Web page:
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The Role of Randomization in Bayesian and Frequentist Design of Clinical Trial

  • Paola Berchialla
  • Dario Gregori
  • Ileana Baldi


A key role in inference is played by randomization, which has been extensively used in clinical trials designs. Randomization is primarily intended to prevent the source of bias in treatment allocation by producing comparable groups. In the frequentist framework of inference, randomization allows also for the use of probability theory to express the likelihood of chance as a source for the difference of end outcome. In the Bayesian framework, its role is more nuanced. The Bayesian analysis of clinical trials can afford a valid rationale for selective controls, pointing out a more limited role for randomization than it is generally accorded. This paper is aimed to offer a view of randomization from the perspective of both frequentist and Bayesian statistics and discussing the role of randomization also in theoretical decision models.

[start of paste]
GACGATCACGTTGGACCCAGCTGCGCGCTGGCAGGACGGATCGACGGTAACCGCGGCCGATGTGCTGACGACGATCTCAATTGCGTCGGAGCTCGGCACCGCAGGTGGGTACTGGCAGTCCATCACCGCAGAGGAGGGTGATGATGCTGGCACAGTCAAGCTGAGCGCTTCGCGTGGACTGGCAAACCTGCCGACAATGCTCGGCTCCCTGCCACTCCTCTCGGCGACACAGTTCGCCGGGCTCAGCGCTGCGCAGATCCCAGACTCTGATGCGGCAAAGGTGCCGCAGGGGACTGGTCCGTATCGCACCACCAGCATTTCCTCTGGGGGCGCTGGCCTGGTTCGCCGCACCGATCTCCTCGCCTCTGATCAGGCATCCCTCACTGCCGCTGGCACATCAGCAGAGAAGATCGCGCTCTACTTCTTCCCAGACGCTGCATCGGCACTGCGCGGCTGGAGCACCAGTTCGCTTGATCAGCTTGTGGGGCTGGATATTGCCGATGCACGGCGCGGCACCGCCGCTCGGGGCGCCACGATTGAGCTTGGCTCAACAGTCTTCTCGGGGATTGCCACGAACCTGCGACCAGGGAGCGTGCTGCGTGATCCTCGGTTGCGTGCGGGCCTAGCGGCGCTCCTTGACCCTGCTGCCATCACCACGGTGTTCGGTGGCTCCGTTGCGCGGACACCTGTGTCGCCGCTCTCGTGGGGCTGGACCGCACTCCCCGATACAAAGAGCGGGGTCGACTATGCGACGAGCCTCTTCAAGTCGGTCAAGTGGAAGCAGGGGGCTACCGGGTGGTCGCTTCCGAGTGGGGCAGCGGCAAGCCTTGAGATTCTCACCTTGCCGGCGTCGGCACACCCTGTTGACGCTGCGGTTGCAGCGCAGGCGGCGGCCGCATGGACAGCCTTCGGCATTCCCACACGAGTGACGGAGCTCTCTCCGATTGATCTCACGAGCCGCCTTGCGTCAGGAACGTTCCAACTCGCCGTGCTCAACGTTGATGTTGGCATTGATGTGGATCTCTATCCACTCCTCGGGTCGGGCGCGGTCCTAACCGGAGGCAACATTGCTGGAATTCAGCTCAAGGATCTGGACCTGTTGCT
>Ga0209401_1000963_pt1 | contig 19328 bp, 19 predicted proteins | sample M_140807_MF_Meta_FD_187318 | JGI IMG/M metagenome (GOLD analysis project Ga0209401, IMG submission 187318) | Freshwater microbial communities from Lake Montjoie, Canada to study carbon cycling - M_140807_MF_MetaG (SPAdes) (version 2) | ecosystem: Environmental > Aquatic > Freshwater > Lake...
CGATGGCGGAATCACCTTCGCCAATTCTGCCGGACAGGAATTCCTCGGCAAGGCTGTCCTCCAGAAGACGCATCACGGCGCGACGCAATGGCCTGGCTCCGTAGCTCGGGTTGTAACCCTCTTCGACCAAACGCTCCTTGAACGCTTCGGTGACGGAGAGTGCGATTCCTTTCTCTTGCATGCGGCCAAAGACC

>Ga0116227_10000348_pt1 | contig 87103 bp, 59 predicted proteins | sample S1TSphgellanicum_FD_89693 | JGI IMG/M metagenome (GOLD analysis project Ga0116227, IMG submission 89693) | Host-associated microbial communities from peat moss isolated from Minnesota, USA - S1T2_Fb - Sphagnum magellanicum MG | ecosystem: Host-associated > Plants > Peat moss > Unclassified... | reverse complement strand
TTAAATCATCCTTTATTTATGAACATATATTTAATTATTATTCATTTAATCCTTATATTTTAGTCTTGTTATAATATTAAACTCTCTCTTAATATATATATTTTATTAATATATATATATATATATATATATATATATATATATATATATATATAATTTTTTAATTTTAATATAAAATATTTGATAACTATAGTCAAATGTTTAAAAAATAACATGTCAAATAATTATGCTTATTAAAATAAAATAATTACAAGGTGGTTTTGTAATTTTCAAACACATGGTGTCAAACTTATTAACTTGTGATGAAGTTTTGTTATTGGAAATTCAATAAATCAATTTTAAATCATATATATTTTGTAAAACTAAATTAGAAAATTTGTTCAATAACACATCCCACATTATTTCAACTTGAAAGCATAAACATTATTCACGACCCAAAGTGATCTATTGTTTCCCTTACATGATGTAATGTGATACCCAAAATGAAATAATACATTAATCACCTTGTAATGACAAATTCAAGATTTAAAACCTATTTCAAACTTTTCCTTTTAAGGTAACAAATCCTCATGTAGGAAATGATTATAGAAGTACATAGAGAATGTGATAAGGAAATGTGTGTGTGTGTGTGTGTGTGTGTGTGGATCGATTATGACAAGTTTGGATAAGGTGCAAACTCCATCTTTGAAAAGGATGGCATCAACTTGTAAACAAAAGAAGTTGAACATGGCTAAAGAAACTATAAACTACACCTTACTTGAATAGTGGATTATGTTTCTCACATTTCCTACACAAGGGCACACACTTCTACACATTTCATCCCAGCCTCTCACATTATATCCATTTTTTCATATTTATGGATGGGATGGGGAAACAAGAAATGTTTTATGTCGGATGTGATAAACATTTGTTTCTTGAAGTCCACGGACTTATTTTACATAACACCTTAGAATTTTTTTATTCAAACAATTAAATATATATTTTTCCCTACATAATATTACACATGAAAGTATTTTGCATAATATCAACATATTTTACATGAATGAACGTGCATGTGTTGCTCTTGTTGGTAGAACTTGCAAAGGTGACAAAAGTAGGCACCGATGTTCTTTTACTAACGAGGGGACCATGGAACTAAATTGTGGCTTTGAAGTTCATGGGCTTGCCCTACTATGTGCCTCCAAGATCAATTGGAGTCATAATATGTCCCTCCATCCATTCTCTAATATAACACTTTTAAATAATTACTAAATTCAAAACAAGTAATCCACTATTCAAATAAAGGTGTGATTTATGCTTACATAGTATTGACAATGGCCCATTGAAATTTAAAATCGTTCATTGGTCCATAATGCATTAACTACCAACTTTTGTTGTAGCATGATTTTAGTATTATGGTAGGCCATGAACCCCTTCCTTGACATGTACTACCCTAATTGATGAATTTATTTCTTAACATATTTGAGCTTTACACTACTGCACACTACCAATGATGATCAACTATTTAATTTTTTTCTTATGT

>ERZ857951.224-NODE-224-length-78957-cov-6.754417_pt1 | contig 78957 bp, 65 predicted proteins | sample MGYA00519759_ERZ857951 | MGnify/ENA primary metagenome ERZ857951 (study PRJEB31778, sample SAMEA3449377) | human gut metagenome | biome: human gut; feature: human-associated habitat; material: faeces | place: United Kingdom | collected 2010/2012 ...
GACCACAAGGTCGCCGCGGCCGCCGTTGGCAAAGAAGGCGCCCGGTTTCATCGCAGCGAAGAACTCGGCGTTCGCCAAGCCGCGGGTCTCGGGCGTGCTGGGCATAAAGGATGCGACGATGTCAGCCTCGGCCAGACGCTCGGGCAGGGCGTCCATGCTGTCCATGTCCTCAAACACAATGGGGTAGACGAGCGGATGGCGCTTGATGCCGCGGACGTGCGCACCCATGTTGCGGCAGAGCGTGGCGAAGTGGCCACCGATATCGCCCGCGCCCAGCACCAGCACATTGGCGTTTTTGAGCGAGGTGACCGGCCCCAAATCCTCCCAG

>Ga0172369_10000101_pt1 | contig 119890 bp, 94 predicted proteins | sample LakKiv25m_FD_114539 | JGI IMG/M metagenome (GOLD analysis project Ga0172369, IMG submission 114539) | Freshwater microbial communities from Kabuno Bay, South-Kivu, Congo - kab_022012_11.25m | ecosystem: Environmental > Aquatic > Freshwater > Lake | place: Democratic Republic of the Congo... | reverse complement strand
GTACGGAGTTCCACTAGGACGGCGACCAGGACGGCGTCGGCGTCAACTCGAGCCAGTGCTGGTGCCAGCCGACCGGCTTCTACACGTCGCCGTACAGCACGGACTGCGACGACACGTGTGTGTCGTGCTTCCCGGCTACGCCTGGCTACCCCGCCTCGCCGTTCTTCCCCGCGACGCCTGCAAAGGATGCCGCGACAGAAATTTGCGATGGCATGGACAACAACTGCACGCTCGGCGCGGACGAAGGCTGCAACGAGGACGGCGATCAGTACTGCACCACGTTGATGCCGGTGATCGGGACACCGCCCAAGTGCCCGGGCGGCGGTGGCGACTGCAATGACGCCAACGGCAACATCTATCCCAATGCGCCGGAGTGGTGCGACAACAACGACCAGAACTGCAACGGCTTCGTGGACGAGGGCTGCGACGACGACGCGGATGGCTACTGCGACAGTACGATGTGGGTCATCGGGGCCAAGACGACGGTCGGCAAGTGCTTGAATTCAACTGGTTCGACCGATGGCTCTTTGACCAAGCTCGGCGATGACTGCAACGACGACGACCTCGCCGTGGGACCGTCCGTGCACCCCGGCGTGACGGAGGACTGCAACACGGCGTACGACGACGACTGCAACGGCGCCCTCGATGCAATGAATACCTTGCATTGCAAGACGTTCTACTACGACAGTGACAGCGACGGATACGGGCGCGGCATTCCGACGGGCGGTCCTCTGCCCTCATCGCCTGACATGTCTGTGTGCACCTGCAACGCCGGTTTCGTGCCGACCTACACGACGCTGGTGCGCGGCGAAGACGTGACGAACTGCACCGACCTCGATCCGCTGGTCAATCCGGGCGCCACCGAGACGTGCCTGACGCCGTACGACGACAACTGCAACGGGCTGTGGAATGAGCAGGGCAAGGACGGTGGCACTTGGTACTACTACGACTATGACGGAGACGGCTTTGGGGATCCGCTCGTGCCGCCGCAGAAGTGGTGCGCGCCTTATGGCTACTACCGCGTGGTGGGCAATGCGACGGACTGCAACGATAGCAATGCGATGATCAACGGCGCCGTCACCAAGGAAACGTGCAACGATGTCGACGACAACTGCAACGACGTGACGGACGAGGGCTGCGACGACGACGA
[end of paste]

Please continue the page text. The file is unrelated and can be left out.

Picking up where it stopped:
Clinical trials Bayesian inference Frequentist inference Randomization 



This research was supported by the University of Torino, Grant No. BERP_RILO_17_01.


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© Springer Science+Business Media B.V., part of Springer Nature 2018

Authors and Affiliations

  1. 1.Department of Clinical and Biological SciencesUniversity of TorinoTurinItaly
  2. 2.Unit of Biostatistics, Epidemiology and Public Health, Department of Cardiac, Thoracic and Vascular SciencesUniversity of PadovaPaduaItaly

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